Polish retail sales grew 8.2% y/y at constant prices in May, the growth rate slowing down significantly from a gain of 19% y/y the preceding month, the statistics office GUS said on June 22.
The May reading, which came in at even below analysts’ quite conservative consensus of 8.8%, shows that consumption trends are normalising after disruption caused by the inflow of Ukrainian refugees and the low base effect from last year.
The impact of the arrival of more than 3mn refugees remains visible, as sales of food, medicines and cosmetics, as well as clothing and shoes all, expanded in double digits in May.
The following months will probably bring a further normalisation of sales results, a result of lower purchasing power of Polish consumers, offset to an extent by refugee spending, according to PKO BP.
“Consumer demand will be supported by the July cut in personal income tax rate and the likely continuation of solid nominal wage increases,” PKO BP noted.
But the harbingers of a slowdown in consumption rate are already visible in other sales segments, with just four out of eight main retail groups showing y/y turnover gains.
Sales of textiles, clothing, and shoes grew fastest, adding 17.7% y/y in the fifth month. Turnover in the pharmaceutical segment increased 15.4% y/y, while food sales grew 10.5% y/y.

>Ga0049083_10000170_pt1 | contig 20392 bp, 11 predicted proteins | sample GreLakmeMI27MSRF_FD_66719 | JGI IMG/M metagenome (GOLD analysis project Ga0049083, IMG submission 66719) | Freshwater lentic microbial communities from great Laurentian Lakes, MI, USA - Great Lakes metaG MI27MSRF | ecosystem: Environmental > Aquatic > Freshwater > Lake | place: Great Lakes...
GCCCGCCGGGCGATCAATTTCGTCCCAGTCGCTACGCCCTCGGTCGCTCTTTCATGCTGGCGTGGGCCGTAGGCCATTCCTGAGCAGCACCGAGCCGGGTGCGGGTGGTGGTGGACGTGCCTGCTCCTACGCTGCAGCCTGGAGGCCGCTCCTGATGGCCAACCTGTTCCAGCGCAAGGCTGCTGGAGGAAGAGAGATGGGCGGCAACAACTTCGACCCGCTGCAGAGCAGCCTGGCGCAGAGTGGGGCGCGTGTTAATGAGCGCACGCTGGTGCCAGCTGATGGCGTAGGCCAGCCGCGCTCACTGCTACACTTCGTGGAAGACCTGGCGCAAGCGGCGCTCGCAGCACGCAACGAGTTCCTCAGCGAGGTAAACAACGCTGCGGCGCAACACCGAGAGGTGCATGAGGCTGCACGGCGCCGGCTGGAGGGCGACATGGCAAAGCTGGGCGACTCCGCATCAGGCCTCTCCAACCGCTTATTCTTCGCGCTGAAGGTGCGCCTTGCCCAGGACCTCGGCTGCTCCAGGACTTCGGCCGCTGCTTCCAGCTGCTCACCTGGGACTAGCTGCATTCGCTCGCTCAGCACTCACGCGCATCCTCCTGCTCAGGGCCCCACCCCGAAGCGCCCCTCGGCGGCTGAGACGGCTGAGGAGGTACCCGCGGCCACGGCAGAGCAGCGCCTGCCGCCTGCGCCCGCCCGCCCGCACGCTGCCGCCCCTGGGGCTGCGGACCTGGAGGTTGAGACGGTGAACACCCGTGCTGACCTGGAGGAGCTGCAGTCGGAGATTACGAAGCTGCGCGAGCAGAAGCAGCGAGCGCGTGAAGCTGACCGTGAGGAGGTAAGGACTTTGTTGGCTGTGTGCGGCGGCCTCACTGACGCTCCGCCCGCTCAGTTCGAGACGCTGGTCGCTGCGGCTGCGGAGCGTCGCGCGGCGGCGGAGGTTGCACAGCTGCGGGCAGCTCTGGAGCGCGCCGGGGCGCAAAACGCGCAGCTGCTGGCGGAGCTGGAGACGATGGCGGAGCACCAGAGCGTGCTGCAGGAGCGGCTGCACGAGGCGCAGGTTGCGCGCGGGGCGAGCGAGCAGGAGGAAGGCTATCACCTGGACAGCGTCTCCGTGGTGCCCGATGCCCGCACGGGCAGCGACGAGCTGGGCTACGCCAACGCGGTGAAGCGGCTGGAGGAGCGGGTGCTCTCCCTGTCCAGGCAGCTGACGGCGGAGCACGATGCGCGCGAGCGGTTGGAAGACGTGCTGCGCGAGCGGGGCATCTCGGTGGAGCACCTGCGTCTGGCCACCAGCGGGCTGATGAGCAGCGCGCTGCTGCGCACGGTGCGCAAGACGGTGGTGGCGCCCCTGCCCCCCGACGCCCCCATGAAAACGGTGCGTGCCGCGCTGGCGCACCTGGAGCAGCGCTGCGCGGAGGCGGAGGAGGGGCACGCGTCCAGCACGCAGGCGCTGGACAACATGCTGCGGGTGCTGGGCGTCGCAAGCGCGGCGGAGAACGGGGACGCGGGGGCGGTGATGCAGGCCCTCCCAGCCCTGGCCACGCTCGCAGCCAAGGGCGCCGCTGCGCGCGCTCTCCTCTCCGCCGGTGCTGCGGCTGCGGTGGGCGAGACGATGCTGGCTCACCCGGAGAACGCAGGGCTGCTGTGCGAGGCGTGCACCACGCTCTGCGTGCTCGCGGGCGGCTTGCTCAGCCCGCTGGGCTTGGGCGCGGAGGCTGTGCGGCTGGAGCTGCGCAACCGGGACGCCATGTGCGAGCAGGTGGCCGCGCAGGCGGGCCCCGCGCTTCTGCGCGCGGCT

Elsewhere, fuel sales fell 0.3% y/y, an effect of recent sharp price increases at the pump. Sales of furniture, audio and video equipment and domestic appliances declined 4% y/y.
Car and car parts sales slid 10.6% y/y in the wake of manufacturers’ problems with supply chains.
At current prices, retail turnover expanded 23.6% y/y (+33.4% in April) and 0.4% m/m in May.
At constant prices, sales slid an unadjusted 1.7% m/m, GUS data also showed. Turnover added 0.6% m/m following seasonal adjustment.
Retail sales and other high-frequency data from the economy do not change the outlook for interest rates in Poland. The National Bank of Poland (NBP) is virtually certain to deliver yet another hike in July to raise the rate level to 6.5% at least.
More tightening is certain in the coming months, as inflation is expected to persist in double digits, peaking at 15% - 16% over the summer. The target level of interest rates is now seen at 7% - 8%, analysts say.